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How Noise-Cancelling Headsets work

On final approach, wearing the headset.

If you are a pilot, you likely know about noise cancelling headsets and why you would want to own one. However, do you know how they work?

Noise cancelling headsets, also known as ANR or active noise reduction have a built in microphone that identifies noise created by an external source, such as the noise generated by an aircraft engine and neutralizes it, and the resulting “sound” is silence.  This little graphic helps illustrate.

How noise cancelling headsets work. Image from
How noise cancelling headsets work. Image from

Noise cancelling headsets were conceived of in a 1978 flight to Europe by Amar Bose – the founder of Bose corporation.  The first noise cancelling headset was introduced 10 years later.  They have been very popular ever since and prove indispensable in noisy cockpit environments.  All mid to high end aviation headsets use this technology.

How they work

First, all attempts are made to comfortably block noise passively – this means using a good ear seal to block noise from entering your ears.  A microphone placed inside the ear cup “listens” to external sounds that cannot be blocked passively.  Then, noise cancelling circuitry (electronics) which are also placed in the ear cup, sense the input from the microphone and generate a unique fingerprint of the noise, noting the frequency and amplitude of the incoming wave. Then they create a new wave that is 180 degrees out of phase with the waves associated with the noise.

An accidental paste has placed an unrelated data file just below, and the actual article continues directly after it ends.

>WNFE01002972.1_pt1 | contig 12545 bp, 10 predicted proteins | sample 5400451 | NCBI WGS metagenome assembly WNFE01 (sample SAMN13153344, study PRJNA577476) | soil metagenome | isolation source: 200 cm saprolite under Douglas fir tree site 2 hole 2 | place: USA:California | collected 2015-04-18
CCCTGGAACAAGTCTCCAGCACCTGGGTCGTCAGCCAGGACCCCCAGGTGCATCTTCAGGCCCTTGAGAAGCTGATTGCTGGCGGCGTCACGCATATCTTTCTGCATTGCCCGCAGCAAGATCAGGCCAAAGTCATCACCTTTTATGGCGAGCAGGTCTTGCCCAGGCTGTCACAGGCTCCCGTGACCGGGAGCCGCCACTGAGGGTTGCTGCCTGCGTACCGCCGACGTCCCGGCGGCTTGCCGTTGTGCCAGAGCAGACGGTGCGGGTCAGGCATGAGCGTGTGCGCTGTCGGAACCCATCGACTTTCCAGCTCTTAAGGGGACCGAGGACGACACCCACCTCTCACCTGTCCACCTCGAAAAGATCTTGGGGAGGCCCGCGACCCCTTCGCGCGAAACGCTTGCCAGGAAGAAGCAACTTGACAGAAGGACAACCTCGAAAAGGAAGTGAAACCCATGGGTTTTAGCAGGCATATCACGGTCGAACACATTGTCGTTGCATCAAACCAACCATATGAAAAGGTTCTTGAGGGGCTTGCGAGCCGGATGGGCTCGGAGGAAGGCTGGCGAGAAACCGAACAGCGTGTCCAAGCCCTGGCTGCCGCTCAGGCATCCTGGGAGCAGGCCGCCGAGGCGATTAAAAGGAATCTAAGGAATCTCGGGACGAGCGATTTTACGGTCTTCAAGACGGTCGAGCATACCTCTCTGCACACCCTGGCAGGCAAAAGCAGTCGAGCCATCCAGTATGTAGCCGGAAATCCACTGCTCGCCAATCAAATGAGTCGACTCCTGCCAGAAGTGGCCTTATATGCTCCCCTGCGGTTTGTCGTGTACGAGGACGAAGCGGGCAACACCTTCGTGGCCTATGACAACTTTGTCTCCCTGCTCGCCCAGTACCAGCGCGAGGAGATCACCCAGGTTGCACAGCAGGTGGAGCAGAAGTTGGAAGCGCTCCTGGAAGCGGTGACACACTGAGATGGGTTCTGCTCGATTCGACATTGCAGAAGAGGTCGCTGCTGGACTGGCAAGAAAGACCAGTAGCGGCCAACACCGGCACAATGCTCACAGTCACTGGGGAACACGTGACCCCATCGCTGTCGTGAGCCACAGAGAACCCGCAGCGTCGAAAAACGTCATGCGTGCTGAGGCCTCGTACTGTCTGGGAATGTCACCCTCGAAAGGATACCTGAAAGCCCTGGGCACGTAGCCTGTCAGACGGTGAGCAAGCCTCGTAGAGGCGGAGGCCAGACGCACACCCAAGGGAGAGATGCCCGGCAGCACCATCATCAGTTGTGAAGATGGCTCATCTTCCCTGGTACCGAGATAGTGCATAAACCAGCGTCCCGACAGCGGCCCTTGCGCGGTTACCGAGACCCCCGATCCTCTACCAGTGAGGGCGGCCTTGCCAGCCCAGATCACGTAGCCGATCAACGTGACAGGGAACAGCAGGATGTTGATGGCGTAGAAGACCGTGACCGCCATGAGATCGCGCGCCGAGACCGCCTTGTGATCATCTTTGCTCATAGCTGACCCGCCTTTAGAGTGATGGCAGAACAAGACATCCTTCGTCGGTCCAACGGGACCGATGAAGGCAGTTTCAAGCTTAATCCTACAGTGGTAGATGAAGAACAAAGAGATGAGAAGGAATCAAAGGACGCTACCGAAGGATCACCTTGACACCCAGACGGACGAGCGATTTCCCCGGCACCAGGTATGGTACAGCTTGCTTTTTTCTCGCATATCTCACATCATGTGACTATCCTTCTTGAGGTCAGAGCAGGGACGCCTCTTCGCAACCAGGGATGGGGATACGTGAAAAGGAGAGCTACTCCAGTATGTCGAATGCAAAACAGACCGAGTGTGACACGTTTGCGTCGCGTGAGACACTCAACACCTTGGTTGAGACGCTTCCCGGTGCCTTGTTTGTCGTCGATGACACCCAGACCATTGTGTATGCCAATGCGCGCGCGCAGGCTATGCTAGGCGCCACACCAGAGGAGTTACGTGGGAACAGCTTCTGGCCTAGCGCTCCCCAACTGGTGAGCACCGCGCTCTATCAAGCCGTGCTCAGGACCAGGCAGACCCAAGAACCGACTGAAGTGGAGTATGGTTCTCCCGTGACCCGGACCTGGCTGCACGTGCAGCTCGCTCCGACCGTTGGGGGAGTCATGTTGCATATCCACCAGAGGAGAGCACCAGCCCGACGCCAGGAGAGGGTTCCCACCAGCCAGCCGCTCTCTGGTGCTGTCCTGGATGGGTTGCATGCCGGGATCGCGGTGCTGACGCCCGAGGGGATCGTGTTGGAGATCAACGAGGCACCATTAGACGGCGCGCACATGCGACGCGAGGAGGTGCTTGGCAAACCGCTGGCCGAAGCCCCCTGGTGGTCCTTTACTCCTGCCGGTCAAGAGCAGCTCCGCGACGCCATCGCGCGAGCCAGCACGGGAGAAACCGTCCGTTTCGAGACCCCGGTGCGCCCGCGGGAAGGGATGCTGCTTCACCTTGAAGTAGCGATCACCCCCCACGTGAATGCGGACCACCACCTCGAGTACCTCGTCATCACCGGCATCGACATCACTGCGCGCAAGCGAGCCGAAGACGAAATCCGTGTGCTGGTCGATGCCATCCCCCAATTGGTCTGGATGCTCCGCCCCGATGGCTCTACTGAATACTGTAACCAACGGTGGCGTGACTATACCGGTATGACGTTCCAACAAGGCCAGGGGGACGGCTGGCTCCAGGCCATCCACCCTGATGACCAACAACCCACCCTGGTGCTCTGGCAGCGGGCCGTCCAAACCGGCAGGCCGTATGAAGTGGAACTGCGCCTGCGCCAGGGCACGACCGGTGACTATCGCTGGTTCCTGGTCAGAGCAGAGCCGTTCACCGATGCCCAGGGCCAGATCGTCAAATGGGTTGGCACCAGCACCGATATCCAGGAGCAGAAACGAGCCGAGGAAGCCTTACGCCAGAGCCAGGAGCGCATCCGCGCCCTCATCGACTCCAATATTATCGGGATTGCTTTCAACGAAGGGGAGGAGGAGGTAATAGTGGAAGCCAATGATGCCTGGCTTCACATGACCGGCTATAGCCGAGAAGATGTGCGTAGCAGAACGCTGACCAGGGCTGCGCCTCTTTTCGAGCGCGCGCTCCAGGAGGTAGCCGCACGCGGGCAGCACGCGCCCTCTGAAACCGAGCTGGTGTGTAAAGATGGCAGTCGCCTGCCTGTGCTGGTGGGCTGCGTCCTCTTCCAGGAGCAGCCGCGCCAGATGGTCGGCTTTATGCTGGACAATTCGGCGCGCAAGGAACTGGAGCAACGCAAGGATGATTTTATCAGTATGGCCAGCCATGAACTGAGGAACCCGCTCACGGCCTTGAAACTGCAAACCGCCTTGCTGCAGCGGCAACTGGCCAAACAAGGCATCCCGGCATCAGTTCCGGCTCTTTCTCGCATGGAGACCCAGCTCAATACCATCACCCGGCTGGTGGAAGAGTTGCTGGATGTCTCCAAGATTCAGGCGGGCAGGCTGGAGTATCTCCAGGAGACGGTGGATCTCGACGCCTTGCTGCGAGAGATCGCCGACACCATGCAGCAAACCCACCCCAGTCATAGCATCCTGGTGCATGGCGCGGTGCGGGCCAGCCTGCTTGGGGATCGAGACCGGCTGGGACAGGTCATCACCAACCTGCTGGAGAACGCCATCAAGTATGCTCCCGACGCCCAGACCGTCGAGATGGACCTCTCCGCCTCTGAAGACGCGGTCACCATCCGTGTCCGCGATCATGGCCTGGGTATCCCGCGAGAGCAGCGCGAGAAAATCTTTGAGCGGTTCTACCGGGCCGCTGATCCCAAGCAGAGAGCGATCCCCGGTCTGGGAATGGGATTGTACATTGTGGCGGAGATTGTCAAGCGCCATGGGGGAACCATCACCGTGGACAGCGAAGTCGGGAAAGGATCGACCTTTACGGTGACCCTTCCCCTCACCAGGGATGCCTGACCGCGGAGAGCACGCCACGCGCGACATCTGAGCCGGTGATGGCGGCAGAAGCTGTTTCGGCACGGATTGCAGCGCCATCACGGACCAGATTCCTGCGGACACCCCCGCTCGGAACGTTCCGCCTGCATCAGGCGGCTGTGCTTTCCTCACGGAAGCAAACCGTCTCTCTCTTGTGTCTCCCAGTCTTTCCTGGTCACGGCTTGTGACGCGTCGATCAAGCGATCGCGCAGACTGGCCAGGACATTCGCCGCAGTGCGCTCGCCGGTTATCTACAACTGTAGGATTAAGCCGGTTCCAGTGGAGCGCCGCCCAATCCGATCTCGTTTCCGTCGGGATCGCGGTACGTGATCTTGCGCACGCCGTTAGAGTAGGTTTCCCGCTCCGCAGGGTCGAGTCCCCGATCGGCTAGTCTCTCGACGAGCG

Next is the “speaker” phase. The “anti-sound” created by the noise-cancelling circuitry is fed into the headphones’ speakers along with the normal audio.  The anti-sound erases the noise by destructive interference, but does not affect the desired sound waves in the normal audio. The term “active” refers to the fact that energy must be added to the system to produce the noise-cancelling effect. The source of that energy is a rechargeable battery.

Most headsets can reduce ambient noise by about 70%.  However, they do more than just reduce noise – they reduce fatigue, which is incredibly important in flight training, cross country trips, and really to maximize comfort and mental alertness in any flight in a loud environment.

ANR headsets are available in the Powder Puff ANR headset, the Bose A20, The Sennheiser S1 Digital and the Lightspeed Zulu.